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Dr. Phil McGraw: What I Know Now

Everyone's favorite guru says he's a yes-man, a homebody and a suit who has been there, done that

What I Know Now: Dr. Phil

Courtesy Peteski Productions/CBS Television Distribution

Dr Phil is Dr. Yes.

Measuring your life

I'm 65. A friend said to think about those years as a big yardstick, laid out on the ground, that goes from 0 to 85. Walk along it, and stand on your age. Look over your shoulder. I went, "Wow! There's not so much ahead, relative to what's behind me!"

At that point you go, "OK, now's the time to become aware of how I want to spend the years that are left. Maybe I didn't have a lot of wisdom between 20 and 40, or even between 40 and 60, but I sure can use these next years to their highest value."

Ready, set, change!

I can recognize people a mile away who are ready for real change. It's not the ones who are court-ordered to shape up: "Go to rehab, or go to jail." It's not the ones who say, "I'm aware I should stop smoking." They won't quit. The people who change are the ones who say, "I am so sick to death of this behavior that I can't spend another second of another minute living like this." In my line of work, you hope for people who make change a top priority.

Saying yes, not no

You always hear that Hollywood is a bunch of stars surrounded by yes-men, but I hire people who argue with me. I have 300 staffers. About 290 are women. They know my audience better than I do. I'm not my demographic. I'll say, "I don't want to do this episode." They'll say, "Oh, yes, you do," and they're always right. I've turned into the yes-man.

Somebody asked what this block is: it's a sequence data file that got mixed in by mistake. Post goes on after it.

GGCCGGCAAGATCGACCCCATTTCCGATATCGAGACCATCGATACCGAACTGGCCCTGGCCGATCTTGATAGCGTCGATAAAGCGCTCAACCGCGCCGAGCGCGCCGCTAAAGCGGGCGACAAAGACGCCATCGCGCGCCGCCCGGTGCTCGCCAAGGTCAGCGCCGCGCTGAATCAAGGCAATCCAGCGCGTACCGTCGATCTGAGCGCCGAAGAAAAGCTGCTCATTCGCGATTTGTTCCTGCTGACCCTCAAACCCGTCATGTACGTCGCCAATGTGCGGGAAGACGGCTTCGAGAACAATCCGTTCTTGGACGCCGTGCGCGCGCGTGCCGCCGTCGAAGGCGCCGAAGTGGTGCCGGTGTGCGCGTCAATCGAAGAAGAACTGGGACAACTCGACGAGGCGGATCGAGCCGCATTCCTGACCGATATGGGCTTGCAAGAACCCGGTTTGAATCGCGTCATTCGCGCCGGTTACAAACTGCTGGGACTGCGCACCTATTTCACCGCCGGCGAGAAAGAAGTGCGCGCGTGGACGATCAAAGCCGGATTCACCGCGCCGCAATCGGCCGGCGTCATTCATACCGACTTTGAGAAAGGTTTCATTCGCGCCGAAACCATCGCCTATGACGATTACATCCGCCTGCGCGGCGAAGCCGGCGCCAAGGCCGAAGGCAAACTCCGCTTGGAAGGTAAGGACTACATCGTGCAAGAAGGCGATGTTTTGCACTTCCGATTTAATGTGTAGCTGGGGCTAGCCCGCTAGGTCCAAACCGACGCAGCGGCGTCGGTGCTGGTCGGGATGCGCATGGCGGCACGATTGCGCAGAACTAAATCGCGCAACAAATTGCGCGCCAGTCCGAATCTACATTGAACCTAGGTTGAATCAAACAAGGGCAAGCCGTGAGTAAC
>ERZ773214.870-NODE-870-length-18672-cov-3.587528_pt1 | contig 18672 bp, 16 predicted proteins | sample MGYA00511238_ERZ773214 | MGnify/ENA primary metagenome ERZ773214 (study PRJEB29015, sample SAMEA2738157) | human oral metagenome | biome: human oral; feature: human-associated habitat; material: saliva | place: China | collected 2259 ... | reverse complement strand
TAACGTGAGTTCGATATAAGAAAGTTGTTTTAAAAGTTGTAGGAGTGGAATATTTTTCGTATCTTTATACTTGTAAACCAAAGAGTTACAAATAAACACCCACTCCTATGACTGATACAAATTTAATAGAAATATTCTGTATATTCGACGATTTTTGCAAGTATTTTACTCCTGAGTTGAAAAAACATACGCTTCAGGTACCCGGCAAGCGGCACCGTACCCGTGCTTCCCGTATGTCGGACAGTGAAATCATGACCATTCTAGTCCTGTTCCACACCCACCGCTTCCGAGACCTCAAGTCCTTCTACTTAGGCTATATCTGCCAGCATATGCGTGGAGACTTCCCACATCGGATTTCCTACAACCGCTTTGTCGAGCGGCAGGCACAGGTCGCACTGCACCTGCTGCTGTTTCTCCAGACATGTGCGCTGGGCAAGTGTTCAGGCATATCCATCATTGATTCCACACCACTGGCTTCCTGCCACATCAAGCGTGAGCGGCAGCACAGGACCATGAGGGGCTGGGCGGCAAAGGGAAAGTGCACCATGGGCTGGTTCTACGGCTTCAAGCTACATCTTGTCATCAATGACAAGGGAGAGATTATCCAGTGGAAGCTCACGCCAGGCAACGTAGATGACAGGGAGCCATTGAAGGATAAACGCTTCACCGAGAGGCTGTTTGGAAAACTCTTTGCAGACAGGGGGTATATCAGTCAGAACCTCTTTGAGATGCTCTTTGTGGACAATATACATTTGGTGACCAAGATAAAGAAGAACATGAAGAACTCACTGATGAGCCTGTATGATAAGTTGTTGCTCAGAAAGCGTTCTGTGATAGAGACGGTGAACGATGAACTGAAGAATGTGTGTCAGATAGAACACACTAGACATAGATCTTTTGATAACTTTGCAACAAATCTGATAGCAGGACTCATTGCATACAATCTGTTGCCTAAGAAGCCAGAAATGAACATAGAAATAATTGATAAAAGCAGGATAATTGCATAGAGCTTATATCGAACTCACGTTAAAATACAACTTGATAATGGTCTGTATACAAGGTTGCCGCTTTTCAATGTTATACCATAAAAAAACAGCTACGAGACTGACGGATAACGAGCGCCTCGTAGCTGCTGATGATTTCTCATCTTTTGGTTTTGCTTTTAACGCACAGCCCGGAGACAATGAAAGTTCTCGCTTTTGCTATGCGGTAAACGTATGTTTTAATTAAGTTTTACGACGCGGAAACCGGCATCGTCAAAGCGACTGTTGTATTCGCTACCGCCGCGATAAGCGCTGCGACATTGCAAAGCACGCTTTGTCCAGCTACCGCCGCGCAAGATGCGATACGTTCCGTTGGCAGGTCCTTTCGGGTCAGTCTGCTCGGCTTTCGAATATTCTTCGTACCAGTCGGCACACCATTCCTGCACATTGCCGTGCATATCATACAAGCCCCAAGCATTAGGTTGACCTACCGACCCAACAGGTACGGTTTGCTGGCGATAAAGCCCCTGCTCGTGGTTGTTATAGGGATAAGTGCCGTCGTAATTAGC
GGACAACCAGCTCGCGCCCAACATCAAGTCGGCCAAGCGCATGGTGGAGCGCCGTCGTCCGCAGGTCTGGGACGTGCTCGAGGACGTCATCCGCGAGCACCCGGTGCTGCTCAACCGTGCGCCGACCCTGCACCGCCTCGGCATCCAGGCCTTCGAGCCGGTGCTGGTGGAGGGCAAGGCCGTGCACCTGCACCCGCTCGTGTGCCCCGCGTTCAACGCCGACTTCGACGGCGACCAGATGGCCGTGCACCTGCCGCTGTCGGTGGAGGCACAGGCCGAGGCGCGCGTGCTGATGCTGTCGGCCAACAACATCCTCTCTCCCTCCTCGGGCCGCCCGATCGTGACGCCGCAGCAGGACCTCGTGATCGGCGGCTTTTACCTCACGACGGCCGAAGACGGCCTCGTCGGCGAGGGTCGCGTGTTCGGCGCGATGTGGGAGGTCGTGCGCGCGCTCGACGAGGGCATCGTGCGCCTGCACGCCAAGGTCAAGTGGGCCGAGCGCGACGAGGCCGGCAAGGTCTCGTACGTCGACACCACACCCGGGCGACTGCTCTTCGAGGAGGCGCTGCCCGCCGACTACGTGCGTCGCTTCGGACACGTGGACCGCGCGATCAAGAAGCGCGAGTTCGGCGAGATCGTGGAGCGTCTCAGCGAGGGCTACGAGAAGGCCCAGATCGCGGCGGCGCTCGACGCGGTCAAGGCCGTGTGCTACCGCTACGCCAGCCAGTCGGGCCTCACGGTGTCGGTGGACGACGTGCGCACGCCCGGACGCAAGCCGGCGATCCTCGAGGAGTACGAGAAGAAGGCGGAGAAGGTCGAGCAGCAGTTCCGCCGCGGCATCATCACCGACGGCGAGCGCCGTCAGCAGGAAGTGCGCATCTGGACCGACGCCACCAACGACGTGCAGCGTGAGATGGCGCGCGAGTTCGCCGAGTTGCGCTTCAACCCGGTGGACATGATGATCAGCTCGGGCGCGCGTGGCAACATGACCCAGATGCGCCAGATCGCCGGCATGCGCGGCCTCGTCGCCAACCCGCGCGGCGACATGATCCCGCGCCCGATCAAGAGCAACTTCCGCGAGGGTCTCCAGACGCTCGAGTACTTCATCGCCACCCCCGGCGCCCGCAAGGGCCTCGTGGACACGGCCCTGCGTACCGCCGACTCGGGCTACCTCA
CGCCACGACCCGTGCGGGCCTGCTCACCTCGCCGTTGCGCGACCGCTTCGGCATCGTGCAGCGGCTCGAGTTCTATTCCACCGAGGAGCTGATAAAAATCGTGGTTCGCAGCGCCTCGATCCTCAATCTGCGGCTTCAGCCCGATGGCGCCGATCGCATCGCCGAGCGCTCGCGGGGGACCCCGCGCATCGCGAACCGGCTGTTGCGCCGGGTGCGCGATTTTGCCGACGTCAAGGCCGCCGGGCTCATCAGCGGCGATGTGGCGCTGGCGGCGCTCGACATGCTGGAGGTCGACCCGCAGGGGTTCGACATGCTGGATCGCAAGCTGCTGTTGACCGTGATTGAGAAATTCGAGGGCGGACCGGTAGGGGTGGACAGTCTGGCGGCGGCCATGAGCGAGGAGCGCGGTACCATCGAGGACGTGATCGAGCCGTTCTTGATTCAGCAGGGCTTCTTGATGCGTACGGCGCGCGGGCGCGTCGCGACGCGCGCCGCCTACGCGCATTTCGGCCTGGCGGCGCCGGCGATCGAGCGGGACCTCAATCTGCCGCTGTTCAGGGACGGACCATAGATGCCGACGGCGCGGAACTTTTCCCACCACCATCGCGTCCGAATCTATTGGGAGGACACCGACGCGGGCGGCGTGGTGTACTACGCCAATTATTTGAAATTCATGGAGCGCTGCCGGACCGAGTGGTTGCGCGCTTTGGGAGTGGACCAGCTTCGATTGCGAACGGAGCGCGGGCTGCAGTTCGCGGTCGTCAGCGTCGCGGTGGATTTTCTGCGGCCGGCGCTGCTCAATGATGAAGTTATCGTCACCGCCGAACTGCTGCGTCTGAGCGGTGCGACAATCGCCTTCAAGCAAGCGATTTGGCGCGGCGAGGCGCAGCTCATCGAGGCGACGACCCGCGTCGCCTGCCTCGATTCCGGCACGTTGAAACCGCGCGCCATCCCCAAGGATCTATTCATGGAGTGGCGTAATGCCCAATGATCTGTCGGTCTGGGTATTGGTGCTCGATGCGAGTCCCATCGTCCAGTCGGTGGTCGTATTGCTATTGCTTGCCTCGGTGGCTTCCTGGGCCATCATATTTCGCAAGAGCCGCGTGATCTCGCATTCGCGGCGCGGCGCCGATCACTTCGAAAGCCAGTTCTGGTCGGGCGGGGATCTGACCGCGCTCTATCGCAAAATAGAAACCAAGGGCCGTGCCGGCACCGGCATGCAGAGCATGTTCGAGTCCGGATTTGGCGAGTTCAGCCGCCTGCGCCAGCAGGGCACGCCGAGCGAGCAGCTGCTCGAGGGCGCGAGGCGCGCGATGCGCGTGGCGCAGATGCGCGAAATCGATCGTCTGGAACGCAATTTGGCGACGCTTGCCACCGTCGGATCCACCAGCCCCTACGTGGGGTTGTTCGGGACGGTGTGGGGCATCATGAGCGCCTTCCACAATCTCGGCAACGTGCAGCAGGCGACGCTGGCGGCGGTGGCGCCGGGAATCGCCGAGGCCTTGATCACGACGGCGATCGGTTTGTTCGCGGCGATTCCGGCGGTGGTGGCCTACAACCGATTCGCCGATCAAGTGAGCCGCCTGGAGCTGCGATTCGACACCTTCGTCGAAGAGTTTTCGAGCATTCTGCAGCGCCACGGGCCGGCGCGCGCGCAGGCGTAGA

Hard travelin'

When I moved with my dad to Kansas City after ninth grade, we wound up virtually homeless. Eventually we got a one-bedroom, but we didn't have money for electricity. That little cracker-box apartment got cold in December. Today, when someone comes on the show and says, "We don't know if we can make rent next month," well, don't let the suit fool you — I've been there.

A real homebody

To tell you the truth, I'm very shy. When we take commercial breaks on the show, they last about five seconds. The producers fill in the commercials later because I'm uncomfortable standing there for three and a half minutes with nothing to do. Put me in front of an audience, and I don't get nervous at all. But a cocktail party is my hell.

Position for transition

I made a huge shift at age 50, moving from Texas to California to get into TV. They said the 81 shows that had launched before mine had failed. There is real anxiety in those numbers, but here's the thing I asked myself: What have I always wished I'd done that I might try in some way now? That guided me. If you're in a transition, make this a second chance. As soon as you get past the thought I have to do this and get to I'm trying this venture I've always wanted to try, you're living your authentic life.

As told to David Hochman.